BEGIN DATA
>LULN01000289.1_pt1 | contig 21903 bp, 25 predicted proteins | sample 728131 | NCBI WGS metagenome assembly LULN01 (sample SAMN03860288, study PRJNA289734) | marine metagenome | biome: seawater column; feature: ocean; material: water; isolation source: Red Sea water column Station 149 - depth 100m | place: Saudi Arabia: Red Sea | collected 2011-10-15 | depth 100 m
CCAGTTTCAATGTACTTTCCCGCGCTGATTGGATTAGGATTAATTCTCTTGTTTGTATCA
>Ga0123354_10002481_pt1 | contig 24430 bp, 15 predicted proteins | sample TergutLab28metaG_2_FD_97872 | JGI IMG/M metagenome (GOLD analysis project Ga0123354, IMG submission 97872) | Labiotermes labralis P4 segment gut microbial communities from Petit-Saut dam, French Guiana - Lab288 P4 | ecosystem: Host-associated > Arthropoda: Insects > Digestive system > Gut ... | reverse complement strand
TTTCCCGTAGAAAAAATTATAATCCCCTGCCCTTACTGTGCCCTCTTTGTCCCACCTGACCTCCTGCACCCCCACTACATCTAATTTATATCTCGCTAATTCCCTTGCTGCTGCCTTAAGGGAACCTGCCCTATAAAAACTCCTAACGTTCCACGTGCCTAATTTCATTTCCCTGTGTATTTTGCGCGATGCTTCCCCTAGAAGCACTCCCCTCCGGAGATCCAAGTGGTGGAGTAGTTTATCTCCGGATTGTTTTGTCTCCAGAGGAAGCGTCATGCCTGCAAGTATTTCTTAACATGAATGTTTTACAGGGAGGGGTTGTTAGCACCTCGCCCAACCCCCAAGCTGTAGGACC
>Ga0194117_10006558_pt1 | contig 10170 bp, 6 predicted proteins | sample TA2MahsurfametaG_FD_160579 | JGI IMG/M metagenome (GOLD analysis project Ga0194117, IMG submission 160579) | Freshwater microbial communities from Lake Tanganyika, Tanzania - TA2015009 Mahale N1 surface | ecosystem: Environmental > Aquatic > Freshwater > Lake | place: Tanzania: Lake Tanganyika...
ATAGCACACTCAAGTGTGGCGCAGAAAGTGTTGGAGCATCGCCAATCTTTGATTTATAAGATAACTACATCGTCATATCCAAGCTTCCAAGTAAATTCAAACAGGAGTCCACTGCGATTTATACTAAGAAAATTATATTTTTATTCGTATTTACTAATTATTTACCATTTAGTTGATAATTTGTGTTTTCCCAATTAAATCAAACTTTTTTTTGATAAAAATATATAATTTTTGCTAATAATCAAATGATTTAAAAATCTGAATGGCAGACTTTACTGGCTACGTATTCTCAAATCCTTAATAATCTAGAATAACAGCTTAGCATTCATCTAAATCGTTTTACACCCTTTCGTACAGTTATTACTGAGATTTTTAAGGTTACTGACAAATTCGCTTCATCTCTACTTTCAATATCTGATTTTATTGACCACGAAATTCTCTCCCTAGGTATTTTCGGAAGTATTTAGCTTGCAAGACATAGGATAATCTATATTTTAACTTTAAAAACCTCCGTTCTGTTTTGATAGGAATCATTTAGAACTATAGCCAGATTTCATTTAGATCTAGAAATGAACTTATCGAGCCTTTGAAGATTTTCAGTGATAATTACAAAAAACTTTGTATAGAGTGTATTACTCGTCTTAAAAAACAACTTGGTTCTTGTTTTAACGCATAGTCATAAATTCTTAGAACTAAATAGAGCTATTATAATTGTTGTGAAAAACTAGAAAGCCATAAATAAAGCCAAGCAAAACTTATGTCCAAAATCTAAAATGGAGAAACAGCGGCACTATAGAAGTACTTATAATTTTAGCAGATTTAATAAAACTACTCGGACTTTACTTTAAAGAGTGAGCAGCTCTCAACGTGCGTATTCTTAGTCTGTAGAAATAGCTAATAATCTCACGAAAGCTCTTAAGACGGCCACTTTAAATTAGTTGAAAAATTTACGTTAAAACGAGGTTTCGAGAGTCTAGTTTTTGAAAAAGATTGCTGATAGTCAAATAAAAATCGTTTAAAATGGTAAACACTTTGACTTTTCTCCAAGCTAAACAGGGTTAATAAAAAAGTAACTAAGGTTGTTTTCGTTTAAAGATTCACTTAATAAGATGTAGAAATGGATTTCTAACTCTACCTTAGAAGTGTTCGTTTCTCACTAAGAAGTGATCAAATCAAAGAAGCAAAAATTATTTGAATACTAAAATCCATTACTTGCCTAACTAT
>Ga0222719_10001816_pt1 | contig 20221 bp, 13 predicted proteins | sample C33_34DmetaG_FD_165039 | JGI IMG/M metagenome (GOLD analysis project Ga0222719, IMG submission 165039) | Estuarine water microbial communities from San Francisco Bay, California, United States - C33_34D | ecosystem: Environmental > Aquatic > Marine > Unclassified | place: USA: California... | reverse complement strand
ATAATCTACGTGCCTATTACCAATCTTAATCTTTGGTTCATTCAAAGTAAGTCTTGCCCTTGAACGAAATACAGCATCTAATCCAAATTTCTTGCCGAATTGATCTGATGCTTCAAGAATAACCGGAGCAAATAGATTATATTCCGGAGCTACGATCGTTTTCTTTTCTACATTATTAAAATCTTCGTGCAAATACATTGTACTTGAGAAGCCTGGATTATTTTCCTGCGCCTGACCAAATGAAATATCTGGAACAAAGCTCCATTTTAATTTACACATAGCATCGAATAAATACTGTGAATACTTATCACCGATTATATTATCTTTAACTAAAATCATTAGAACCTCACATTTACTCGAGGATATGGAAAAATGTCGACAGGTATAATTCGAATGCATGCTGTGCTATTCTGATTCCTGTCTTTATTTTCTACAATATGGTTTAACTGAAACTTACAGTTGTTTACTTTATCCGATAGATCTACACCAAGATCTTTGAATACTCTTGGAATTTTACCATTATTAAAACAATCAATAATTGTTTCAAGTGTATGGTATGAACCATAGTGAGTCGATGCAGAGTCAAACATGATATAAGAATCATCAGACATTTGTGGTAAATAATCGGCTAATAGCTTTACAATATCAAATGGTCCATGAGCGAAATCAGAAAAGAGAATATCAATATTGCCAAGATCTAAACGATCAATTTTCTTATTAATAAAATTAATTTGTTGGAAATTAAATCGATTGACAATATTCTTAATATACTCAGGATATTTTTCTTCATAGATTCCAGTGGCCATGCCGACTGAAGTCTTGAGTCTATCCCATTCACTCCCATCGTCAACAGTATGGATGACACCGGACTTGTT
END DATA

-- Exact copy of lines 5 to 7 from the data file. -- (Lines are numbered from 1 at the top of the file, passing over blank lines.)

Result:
>Ga0194117_10006558_pt1 | contig 10170 bp, 6 predicted proteins | sample TA2MahsurfametaG_FD_160579 | JGI IMG/M metagenome (GOLD analysis project Ga0194117, IMG submission 160579) | Freshwater microbial communities from Lake Tanganyika, Tanzania - TA2015009 Mahale N1 surface | ecosystem: Environmental > Aquatic > Freshwater > Lake | place: Tanzania: Lake Tanganyika...
ATAGCACACTCAAGTGTGGCGCAGAAAGTGTTGGAGCATCGCCAATCTTTGATTTATAAGATAACTACATCGTCATATCCAAGCTTCCAAGTAAATTCAAACAGGAGTCCACTGCGATTTATACTAAGAAAATTATATTTTTATTCGTATTTACTAATTATTTACCATTTAGTTGATAATTTGTGTTTTCCCAATTAAATCAAACTTTTTTTTGATAAAAATATATAATTTTTGCTAATAATCAAATGATTTAAAAATCTGAATGGCAGACTTTACTGGCTACGTATTCTCAAATCCTTAATAATCTAGAATAACAGCTTAGCATTCATCTAAATCGTTTTACACCCTTTCGTACAGTTATTACTGAGATTTTTAAGGTTACTGACAAATTCGCTTCATCTCTACTTTCAATATCTGATTTTATTGACCACGAAATTCTCTCCCTAGGTATTTTCGGAAGTATTTAGCTTGCAAGACATAGGATAATCTATATTTTAACTTTAAAAACCTCCGTTCTGTTTTGATAGGAATCATTTAGAACTATAGCCAGATTTCATTTAGATCTAGAAATGAACTTATCGAGCCTTTGAAGATTTTCAGTGATAATTACAAAAAACTTTGTATAGAGTGTATTACTCGTCTTAAAAAACAACTTGGTTCTTGTTTTAACGCATAGTCATAAATTCTTAGAACTAAATAGAGCTATTATAATTGTTGTGAAAAACTAGAAAGCCATAAATAAAGCCAAGCAAAACTTATGTCCAAAATCTAAAATGGAGAAACAGCGGCACTATAGAAGTACTTATAATTTTAGCAGATTTAATAAAACTACTCGGACTTTACTTTAAAGAGTGAGCAGCTCTCAACGTGCGTATTCTTAGTCTGTAGAAATAGCTAATAATCTCACGAAAGCTCTTAAGACGGCCACTTTAAATTAGTTGAAAAATTTACGTTAAAACGAGGTTTCGAGAGTCTAGTTTTTGAAAAAGATTGCTGATAGTCAAATAAAAATCGTTTAAAATGGTAAACACTTTGACTTTTCTCCAAGCTAAACAGGGTTAATAAAAAAGTAACTAAGGTTGTTTTCGTTTAAAGATTCACTTAATAAGATGTAGAAATGGATTTCTAACTCTACCTTAGAAGTGTTCGTTTCTCACTAAGAAGTGATCAAATCAAAGAAGCAAAAATTATTTGAATACTAAAATCCATTACTTGCCTAACTAT
>Ga0222719_10001816_pt1 | contig 20221 bp, 13 predicted proteins | sample C33_34DmetaG_FD_165039 | JGI IMG/M metagenome (GOLD analysis project Ga0222719, IMG submission 165039) | Estuarine water microbial communities from San Francisco Bay, California, United States - C33_34D | ecosystem: Environmental > Aquatic > Marine > Unclassified | place: USA: California... | reverse complement strand